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ccA Mumbai special court yesterday granted bail to an accused in the 2006 Aurangabad arms haul case, eight years after he was first arrested, a lawyer said here yesterday.

This was only the second bail application approved so far.

Riyaz Ahmed M. Ramzan, charged with helping a co-accused park a vehicle laden with arms and ammunition, secured bail of Rs.50,000, his lawyer Sharif Shaikh said.

The bail order, on the application filed last July, was given by Maharashtra Control of Organised Crime Act (MCOCA) special court judge G.T. Qadri, he added.

Moving the bail application through NGO Jamiat Ulama-e-Maharashtra (AM), Riyaz pleaded that the trial has been pending since 2006 and all the 22 accused were languishing in jail without trial.

The JUeM team of lawyers included Shaikh, Ansar Tamboli, Shahid Nadeem Ansari and Mateen Shaikh, who are providing free legal aid to the accused.

Riyaz said the charges were framed against all accused in 2012 and till date only four witnesses out of 247 have been examined by the court.

Pleading for bail, Shaikh said there was no prima facie evidence against the accused Riyaz, he had not given any confessional statement and none of the other co-accused had named him in their confessional statements.

Advocate Ansari said the only allegation against Riyaz was that he had helped move the computer boxes, allegedly filled with arms and ammunition, from one place to another and helped park an empty car at a warehouse in Malegaon town of Nashik district.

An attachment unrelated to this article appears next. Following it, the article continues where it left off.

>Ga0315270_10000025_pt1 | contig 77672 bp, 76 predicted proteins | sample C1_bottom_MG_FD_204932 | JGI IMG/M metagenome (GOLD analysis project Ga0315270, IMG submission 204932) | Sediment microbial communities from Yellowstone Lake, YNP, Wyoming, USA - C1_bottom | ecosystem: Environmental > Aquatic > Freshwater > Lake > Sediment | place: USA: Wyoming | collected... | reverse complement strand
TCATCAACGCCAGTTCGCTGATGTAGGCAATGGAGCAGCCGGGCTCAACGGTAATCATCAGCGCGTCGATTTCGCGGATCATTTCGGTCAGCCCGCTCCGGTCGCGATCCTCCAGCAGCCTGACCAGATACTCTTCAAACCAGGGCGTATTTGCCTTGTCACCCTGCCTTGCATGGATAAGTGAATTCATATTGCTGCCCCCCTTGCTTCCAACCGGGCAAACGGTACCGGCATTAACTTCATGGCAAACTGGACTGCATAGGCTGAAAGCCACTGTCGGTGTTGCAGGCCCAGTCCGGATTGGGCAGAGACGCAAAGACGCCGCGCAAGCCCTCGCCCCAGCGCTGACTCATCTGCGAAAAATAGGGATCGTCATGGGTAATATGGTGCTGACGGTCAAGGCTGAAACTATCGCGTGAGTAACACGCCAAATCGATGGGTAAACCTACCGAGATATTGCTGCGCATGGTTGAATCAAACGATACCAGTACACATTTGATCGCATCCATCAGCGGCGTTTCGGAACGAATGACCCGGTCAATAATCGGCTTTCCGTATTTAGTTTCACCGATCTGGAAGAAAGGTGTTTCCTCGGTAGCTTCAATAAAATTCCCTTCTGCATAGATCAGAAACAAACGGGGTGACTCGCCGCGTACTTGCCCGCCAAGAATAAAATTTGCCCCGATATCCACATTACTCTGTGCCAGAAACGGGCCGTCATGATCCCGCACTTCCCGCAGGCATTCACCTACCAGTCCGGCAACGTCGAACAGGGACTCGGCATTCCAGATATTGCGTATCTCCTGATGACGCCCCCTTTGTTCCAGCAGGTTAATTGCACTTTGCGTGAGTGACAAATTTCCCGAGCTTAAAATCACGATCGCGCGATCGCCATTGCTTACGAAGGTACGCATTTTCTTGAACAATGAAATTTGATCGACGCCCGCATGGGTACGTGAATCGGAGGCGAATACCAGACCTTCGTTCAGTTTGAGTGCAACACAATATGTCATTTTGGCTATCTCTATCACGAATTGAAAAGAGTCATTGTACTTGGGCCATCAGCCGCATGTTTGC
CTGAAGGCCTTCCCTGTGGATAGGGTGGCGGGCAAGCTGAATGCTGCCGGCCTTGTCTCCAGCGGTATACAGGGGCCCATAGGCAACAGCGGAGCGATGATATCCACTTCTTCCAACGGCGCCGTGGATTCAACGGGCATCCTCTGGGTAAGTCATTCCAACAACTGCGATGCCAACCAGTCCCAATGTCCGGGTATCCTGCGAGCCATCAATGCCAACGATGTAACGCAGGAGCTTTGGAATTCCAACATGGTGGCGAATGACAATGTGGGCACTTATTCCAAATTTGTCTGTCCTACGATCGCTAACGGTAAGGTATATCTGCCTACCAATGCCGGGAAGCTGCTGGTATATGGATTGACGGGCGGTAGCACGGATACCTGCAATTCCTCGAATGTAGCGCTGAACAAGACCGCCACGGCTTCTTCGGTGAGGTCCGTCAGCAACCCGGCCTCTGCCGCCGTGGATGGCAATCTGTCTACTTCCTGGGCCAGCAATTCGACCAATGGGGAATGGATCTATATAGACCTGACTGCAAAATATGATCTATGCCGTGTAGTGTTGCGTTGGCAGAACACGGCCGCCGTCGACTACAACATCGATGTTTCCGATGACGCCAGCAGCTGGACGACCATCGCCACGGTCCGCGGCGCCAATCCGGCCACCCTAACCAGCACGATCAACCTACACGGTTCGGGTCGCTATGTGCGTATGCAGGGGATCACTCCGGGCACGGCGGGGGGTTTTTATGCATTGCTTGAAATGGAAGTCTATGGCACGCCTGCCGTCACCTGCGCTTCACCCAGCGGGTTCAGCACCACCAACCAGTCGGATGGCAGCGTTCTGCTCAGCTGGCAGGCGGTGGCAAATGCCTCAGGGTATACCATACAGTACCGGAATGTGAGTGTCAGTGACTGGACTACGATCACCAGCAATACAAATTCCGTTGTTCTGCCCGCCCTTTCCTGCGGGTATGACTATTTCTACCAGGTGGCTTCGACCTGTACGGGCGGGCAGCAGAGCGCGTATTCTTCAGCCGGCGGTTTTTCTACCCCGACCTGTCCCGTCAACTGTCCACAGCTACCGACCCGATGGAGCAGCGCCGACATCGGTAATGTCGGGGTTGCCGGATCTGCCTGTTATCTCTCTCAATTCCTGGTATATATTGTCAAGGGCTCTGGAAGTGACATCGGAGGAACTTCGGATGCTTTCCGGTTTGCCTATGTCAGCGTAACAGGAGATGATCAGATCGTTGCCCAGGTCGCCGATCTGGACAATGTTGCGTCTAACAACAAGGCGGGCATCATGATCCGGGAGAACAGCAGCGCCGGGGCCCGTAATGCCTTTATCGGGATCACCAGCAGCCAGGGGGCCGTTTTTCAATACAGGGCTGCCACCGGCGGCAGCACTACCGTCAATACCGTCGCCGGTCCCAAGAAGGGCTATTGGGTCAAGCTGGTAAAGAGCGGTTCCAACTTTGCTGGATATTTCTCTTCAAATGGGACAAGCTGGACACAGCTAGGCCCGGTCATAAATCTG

“He had no knowledge of the contents of the computer boxes in the car, so there is no evidence that he was part of any conspiracy,” Ansari said.

Opposing the bail plea, Special Public Prosecutor Raja Thakre said Riyaz was deeply involved in the conspiracy and granting him bail could influence the witnesses and also send a wrong signal to the masses.

Two months ago, Oct 21, the Special MCOCA court had granted the first bail in the case to an accused – Javed Ahmed Abdul Majeed Ansari – who had helped park a vehicle containing the arms and ammunition.

The Aurangabad arms haul case was cracked by the Anti-Terrorist Squad (ATS) when a team of sleuths intercepted a car coming from Manmad and bound for Aurangabad May 9, 2006.

After a hot chase, police finally managed to intercept the car and nab one man, Mohammed Amir Shakil Ahmed, while two others escaped.

A search of the vehicle revealed an arms cache of 10 AK-47 rifles, 40 magazine pouches and 30 kg black explosives.

Three days later, the ATS intercepted another car without a registration number near Nashik and later the investigator recovered two boxes of arms from a gutter on the outskirts of Manmad.

A couple of days later, May 14, 2006, the ATS recovered five computer cabinet boxes from an electrical shop containing five AK-47 rifles, five packs of 100 cartridges, five packs of 20 magazines, and 13 kg of explosive powder.

(Source: IANS)

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